LOGCAP III is the 12-year-old logistics contract that has supported US military logistics operations in Iraq. The Army awarded the contract in 2001 and issued 160 tasks for everything from dining services to delivery of housing for civilian and military personnel. The original contract was considered a “cost plus” contract, which means KBR was paid its costs plus a guaranteed profit; the Army seeks to revise the pricing terms on the final work to be done on the contract to be firm, fixed pricing. KBR filed a lawsuit in response seeking to keep the “cost plus” nature of the contract.
The dispute started in July 2012, at that time the Army decided contract closeout activities must be performed on a fixed-price basis meaning KBR would need to provide a fixed dollar figure for the remaining work and absorb any excess costs. KBR responded they were unwilling to accept that due to the lack of scope or duration of work that needs to be completed.
KBR filed a case with the Government Accountability Office that was thrown out on jurisdictional grounds. The case was refiled in the US Court of Federal Claims and accused the Army of using the wrong type of contract, acting in bad faith and violating procurement regulations.
In emails submitted as part of the lawsuit, Army contracting officer Robert Egan told KBR he would not “enter further communication exchanges with” KBR’s contract team until he saw the FFP deliverable. KBR responded they were unwilling to accept such a proposal. KBR responded to Federal Times with a statement noting the company enjoys “frank, open and continuous communications with the Army.”
KBR has been paid enormous amounts for well
Doyle Raizner has filed suit against DynCorp International on behalf of an injured military contractor serving in Afghanistan. The plaintiff was injured when an employee of DynCorp made an unsafe and improper U-turn along a main route of Camp Davis and rammed into a portable laundry container in which she was stationed.
DynCorp International identifies itself as a “global government services provider in support of U.S. national security and foreign policy objectives.” The company also claims to “provide expertly conceived and professionally executed services.” As confirmed by the subsequent investigation, the collision was caused by the inattentive driving of DynCorp’s employee and was listed as drug/alcohol related. The collision resulted in serious injuries to the plaintiff which required medical treatment in the past and will require future medical care.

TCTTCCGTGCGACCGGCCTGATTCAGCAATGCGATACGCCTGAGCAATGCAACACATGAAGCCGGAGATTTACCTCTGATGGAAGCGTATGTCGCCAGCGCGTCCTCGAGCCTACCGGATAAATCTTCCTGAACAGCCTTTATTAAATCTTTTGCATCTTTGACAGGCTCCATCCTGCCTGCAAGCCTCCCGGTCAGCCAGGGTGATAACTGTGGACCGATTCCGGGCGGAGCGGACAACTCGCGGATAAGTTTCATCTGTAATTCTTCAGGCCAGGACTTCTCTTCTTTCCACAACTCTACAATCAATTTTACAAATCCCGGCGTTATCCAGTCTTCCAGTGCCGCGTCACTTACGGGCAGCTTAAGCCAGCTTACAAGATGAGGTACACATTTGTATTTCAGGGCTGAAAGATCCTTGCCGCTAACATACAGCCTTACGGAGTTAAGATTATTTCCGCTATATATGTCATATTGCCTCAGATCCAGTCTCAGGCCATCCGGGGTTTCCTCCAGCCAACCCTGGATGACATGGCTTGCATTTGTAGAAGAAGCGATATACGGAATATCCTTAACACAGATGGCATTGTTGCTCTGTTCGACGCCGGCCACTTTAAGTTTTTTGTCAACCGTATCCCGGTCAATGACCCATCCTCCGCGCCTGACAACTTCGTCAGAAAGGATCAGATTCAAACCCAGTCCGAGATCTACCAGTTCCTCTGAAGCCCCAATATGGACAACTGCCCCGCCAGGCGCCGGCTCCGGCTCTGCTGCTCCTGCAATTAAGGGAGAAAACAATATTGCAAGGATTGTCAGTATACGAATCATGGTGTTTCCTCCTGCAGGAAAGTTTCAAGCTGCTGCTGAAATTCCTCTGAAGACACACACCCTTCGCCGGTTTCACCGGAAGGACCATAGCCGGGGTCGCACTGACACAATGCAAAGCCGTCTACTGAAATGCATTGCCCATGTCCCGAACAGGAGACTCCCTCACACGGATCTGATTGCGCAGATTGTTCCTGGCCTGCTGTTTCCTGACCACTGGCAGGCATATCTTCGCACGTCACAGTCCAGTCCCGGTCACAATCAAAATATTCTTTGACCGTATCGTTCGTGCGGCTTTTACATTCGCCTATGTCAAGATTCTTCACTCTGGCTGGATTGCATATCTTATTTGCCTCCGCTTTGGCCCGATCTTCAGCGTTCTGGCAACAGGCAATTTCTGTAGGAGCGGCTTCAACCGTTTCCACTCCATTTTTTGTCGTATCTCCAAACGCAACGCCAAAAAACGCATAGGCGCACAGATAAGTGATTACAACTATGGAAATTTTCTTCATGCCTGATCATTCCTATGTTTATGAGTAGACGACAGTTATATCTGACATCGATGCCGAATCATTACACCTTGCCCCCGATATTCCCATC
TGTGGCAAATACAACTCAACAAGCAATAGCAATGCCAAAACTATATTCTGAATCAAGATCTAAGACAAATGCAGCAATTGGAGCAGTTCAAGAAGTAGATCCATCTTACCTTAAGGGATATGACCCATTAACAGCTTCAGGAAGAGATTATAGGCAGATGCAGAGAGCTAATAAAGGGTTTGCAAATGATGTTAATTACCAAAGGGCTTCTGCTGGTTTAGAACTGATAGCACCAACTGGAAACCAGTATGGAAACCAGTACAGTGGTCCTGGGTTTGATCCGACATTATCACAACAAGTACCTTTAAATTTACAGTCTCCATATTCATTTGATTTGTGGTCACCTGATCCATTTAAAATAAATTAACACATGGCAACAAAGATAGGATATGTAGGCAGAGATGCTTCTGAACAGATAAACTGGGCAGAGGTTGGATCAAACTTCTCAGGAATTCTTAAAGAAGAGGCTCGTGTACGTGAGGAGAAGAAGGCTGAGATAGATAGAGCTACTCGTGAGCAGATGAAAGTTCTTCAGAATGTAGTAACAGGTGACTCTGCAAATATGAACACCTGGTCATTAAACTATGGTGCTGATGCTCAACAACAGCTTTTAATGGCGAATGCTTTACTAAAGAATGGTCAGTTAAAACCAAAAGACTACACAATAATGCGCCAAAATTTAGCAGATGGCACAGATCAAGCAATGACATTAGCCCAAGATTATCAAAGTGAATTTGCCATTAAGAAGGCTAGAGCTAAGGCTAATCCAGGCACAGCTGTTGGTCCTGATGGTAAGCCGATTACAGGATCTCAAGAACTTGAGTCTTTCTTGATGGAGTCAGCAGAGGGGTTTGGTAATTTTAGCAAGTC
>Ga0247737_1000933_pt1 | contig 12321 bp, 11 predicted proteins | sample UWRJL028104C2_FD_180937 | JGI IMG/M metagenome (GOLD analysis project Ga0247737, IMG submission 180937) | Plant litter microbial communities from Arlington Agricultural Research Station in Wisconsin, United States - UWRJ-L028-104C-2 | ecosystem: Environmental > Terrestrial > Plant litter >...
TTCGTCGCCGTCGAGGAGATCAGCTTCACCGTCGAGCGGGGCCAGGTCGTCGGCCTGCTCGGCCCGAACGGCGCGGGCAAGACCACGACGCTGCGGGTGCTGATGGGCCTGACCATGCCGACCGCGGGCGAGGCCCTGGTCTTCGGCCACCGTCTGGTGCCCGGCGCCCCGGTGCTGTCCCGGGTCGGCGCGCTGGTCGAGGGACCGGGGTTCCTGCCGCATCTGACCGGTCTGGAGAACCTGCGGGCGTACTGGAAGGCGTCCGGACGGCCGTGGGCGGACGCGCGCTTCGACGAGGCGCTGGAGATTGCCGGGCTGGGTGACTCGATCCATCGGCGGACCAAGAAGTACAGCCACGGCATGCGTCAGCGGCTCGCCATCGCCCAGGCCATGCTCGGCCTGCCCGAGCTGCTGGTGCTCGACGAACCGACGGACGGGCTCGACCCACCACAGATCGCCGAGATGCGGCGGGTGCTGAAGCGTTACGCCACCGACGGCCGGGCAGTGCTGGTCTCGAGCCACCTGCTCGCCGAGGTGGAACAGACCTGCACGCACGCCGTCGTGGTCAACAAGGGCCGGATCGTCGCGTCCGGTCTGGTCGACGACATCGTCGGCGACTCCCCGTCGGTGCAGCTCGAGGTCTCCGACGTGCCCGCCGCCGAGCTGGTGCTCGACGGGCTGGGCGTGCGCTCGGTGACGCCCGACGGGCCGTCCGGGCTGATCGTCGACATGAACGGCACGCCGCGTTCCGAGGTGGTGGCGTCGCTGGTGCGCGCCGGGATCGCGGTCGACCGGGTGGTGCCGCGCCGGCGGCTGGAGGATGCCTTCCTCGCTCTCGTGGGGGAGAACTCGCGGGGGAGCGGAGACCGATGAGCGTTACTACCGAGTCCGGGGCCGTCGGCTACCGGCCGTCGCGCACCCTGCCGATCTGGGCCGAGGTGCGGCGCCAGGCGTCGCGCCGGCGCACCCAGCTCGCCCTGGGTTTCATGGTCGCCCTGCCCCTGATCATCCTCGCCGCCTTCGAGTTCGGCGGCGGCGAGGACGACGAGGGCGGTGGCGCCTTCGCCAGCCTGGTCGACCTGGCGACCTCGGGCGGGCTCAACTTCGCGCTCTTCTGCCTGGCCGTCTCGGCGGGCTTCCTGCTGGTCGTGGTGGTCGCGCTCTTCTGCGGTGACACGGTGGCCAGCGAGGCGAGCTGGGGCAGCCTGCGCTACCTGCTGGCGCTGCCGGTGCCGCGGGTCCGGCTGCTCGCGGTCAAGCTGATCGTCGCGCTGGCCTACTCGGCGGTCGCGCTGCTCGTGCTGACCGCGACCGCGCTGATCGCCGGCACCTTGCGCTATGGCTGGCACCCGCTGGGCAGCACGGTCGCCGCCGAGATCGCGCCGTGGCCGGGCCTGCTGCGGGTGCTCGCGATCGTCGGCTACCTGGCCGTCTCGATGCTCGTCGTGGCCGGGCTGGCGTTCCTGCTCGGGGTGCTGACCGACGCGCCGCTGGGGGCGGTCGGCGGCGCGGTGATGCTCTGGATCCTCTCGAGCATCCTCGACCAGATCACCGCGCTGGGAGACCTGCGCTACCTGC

DynCorp’s acts constitute negligence in that the company, acting through its employee, failed to act in a reasonably prudent manner and violated laws and statutes of the United States. The company also acted in a way that constitutes gross negligence. DynCorp had knowledge of the risk involved at the time of the occurrences and proceeded with conscious indifference to the rights, safety and welfare of others resulting in the injury of the plaintiff.
Doyle Raizner stands behind their client in the fight against a military service provider more interested in profits than honoring an obligation to safety.
One of several motions heard by Judge Papak last month in Oregon Federal Court involved yet another attempt to lash out at the attorneys who proudly represent the veterans of Qarmat Ali. A jury awarded a bellwether group of twelve of the 162 veterans a total $85.2 million in November for KBR’s misconduct in exposing the veterans to sodium dichromate. With an award of nearly $7.1 million for each veteran, KBR’s own potential financial exposure to the remaining Veterans exceeds $1 billion if the remaining verdicts remain consistent with the bellwether trial verdict. Click here to read a synopsis of that trial and verdict.
Having lost the trial in front of an Oregon jury, KBR and its counsel have continued to try and shift blame for misconduct everywhere but towards their own actions. The topic at the center of the latest legal wrangling brought on by KBR’s attorneys concerns the limited ‘gag order’, generally restricting the parties’ rights to comment to the verdict. The order was effective throughout the trial, partially lifted after the verdict, and then fully lifted on December 19, 2012.